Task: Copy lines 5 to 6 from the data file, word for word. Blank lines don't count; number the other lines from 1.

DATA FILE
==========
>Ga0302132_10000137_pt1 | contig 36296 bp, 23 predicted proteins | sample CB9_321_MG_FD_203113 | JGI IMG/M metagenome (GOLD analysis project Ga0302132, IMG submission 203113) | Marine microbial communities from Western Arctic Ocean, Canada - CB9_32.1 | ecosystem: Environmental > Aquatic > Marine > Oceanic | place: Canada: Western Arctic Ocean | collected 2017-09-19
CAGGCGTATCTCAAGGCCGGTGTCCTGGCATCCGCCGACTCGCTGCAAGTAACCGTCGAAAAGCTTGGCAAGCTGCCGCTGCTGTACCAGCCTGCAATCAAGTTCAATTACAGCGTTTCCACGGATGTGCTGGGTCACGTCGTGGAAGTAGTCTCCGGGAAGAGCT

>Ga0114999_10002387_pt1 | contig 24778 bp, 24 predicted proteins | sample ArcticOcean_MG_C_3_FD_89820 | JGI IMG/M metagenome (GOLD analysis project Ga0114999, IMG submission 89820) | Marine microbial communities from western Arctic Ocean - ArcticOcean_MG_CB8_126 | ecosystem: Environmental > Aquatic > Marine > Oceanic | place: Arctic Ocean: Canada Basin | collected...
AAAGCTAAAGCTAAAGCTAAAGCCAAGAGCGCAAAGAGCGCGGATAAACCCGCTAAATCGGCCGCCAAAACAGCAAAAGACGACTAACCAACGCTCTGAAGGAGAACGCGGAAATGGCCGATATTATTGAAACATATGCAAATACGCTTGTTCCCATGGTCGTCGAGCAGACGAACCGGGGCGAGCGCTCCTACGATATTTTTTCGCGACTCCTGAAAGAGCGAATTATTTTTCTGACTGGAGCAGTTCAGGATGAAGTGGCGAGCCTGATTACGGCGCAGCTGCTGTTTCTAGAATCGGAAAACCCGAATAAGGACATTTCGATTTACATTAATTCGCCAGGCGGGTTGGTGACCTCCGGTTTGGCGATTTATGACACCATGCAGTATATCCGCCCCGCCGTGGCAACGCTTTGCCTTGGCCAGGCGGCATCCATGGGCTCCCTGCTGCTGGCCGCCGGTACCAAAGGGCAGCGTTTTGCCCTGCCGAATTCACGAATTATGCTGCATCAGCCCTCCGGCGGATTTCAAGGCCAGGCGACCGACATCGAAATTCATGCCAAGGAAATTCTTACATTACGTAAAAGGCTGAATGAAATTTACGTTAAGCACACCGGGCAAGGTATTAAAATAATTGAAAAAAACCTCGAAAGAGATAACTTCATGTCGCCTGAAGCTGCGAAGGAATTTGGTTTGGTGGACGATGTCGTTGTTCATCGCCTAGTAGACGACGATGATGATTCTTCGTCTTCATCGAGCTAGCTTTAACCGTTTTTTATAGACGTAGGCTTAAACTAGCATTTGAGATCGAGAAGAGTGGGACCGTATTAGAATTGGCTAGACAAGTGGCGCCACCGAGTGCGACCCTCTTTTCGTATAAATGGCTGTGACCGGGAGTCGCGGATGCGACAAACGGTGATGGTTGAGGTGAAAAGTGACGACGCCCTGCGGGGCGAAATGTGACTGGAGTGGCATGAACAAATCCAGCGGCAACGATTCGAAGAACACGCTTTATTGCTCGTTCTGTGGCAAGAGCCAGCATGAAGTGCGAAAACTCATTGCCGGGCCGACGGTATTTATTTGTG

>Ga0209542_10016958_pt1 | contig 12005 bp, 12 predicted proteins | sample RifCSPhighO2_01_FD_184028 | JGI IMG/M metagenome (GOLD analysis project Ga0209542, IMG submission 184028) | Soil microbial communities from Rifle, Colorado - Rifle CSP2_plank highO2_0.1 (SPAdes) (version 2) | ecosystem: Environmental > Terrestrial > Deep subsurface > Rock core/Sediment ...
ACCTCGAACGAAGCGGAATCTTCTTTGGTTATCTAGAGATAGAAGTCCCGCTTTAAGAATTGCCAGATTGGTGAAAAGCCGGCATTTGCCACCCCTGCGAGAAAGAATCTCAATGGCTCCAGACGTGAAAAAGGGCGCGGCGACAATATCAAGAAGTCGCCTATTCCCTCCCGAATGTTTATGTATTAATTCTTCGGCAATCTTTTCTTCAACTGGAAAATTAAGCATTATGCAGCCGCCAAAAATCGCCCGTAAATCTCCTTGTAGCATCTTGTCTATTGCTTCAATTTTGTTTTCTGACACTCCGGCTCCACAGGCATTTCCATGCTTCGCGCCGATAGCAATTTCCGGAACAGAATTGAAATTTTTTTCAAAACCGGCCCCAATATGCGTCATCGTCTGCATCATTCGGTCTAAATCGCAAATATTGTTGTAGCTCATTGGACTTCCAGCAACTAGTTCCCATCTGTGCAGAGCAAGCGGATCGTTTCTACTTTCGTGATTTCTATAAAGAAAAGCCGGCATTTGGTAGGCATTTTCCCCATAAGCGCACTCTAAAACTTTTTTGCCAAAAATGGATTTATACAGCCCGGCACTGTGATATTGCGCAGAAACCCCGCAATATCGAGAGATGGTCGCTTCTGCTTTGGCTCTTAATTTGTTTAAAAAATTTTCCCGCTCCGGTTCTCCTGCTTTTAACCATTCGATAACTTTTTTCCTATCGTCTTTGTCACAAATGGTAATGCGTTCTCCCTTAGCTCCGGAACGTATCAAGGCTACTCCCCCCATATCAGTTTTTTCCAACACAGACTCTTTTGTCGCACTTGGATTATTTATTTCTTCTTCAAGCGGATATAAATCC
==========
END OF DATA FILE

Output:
>Ga0209542_10016958_pt1 | contig 12005 bp, 12 predicted proteins | sample RifCSPhighO2_01_FD_184028 | JGI IMG/M metagenome (GOLD analysis project Ga0209542, IMG submission 184028) | Soil microbial communities from Rifle, Colorado - Rifle CSP2_plank highO2_0.1 (SPAdes) (version 2) | ecosystem: Environmental > Terrestrial > Deep subsurface > Rock core/Sediment ...
ACCTCGAACGAAGCGGAATCTTCTTTGGTTATCTAGAGATAGAAGTCCCGCTTTAAGAATTGCCAGATTGGTGAAAAGCCGGCATTTGCCACCCCTGCGAGAAAGAATCTCAATGGCTCCAGACGTGAAAAAGGGCGCGGCGACAATATCAAGAAGTCGCCTATTCCCTCCCGAATGTTTATGTATTAATTCTTCGGCAATCTTTTCTTCAACTGGAAAATTAAGCATTATGCAGCCGCCAAAAATCGCCCGTAAATCTCCTTGTAGCATCTTGTCTATTGCTTCAATTTTGTTTTCTGACACTCCGGCTCCACAGGCATTTCCATGCTTCGCGCCGATAGCAATTTCCGGAACAGAATTGAAATTTTTTTCAAAACCGGCCCCAATATGCGTCATCGTCTGCATCATTCGGTCTAAATCGCAAATATTGTTGTAGCTCATTGGACTTCCAGCAACTAGTTCCCATCTGTGCAGAGCAAGCGGATCGTTTCTACTTTCGTGATTTCTATAAAGAAAAGCCGGCATTTGGTAGGCATTTTCCCCATAAGCGCACTCTAAAACTTTTTTGCCAAAAATGGATTTATACAGCCCGGCACTGTGATATTGCGCAGAAACCCCGCAATATCGAGAGATGGTCGCTTCTGCTTTGGCTCTTAATTTGTTTAAAAAATTTTCCCGCTCCGGTTCTCCTGCTTTTAACCATTCGATAACTTTTTTCCTATCGTCTTTGTCACAAATGGTAATGCGTTCTCCCTTAGCTCCGGAACGTATCAAGGCTACTCCCCCCATATCAGTTTTTTCCAACACAGACTCTTTTGTCGCACTTGGATTATTTATTTCTTCTTCAAGCGGATATAAATCC